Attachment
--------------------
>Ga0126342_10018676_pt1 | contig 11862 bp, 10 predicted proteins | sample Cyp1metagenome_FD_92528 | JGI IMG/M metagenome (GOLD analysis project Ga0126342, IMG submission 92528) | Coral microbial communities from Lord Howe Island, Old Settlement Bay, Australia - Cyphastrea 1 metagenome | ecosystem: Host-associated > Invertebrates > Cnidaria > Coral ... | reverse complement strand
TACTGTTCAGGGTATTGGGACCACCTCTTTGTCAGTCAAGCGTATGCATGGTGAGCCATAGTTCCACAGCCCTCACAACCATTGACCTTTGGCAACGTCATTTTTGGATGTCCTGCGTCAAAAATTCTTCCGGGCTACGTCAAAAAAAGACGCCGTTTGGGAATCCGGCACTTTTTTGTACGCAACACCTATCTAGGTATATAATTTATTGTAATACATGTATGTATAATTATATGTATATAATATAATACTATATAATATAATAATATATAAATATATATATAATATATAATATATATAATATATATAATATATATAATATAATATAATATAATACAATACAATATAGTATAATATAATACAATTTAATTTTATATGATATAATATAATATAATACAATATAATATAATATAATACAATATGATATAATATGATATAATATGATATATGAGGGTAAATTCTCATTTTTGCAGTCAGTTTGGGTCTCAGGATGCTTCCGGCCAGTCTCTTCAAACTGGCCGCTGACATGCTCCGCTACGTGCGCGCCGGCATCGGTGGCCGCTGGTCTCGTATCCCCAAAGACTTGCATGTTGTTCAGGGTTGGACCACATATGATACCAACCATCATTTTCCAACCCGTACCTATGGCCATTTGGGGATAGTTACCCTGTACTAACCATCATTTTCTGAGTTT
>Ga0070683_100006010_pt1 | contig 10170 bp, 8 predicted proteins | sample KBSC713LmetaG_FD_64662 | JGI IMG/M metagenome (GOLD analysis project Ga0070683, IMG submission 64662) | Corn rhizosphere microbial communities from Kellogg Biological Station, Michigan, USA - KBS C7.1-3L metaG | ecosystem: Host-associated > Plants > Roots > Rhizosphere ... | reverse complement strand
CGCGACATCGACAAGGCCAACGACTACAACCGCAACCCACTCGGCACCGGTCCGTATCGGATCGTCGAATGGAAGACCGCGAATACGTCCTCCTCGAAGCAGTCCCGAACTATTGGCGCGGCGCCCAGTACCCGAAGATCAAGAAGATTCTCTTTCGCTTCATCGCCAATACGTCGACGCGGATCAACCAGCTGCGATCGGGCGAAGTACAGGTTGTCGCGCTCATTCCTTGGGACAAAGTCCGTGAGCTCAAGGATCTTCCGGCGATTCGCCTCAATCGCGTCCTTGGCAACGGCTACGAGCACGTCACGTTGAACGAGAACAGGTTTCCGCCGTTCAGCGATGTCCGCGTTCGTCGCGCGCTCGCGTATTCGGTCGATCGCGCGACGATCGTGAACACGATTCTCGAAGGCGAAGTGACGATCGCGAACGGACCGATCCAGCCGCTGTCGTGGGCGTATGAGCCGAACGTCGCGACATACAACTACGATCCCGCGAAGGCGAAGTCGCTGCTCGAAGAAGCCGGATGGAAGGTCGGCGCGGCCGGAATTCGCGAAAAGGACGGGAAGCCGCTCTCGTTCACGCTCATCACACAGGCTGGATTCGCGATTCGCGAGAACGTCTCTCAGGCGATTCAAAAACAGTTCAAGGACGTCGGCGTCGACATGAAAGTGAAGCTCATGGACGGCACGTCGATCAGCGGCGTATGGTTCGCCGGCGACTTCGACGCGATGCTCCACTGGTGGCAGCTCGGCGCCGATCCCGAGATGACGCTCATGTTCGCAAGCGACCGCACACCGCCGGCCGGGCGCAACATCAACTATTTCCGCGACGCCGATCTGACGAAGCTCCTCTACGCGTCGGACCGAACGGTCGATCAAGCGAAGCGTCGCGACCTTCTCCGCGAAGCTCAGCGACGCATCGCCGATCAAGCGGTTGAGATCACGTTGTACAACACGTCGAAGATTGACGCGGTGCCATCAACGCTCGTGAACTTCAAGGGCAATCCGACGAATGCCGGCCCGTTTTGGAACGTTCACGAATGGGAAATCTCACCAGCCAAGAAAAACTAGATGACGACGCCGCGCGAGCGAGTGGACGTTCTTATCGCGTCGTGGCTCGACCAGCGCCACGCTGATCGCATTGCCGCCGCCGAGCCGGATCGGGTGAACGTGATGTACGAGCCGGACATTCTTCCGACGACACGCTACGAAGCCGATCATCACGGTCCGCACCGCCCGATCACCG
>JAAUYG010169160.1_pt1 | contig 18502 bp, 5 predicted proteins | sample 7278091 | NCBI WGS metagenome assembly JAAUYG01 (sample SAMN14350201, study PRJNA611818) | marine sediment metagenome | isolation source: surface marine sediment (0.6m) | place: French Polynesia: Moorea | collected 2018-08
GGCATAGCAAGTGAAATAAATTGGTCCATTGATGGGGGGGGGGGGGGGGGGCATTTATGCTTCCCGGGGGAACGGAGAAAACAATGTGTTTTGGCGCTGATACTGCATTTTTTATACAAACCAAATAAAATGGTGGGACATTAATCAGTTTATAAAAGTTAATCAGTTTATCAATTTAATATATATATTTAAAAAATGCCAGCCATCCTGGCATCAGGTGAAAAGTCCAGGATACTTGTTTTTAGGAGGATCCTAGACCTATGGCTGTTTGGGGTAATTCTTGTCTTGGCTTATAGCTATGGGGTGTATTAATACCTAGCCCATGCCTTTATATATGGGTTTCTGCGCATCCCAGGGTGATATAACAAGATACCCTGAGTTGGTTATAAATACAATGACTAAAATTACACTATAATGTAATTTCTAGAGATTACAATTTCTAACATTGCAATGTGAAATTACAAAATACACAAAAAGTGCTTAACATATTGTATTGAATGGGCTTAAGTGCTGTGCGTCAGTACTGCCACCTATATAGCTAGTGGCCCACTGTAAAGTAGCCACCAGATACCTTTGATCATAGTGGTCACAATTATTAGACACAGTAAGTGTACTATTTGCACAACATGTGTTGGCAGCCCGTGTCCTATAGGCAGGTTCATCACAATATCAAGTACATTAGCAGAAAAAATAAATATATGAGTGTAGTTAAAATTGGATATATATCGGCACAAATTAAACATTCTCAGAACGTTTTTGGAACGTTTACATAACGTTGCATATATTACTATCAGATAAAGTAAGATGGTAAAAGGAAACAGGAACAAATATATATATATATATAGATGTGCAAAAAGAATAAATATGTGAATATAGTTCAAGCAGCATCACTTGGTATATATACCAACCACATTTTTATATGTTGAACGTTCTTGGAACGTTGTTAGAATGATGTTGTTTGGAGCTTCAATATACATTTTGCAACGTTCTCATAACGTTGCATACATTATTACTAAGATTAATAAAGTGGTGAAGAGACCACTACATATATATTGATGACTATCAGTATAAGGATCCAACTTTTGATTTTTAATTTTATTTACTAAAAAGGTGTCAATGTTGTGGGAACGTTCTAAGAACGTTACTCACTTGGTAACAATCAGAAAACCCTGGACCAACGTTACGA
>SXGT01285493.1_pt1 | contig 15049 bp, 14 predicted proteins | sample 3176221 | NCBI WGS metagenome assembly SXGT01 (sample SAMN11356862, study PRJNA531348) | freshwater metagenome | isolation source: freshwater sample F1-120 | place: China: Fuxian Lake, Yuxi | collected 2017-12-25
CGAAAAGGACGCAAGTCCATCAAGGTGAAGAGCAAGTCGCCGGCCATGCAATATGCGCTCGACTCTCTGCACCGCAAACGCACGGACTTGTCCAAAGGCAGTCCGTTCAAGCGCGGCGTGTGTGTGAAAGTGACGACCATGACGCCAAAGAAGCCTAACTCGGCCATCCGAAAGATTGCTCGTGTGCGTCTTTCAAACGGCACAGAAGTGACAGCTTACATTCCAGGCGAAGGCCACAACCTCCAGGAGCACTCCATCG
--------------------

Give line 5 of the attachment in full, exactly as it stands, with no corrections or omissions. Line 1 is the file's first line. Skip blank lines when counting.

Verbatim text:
>JAAUYG010169160.1_pt1 | contig 18502 bp, 5 predicted proteins | sample 7278091 | NCBI WGS metagenome assembly JAAUYG01 (sample SAMN14350201, study PRJNA611818) | marine sediment metagenome | isolation source: surface marine sediment (0.6m) | place: French Polynesia: Moorea | collected 2018-08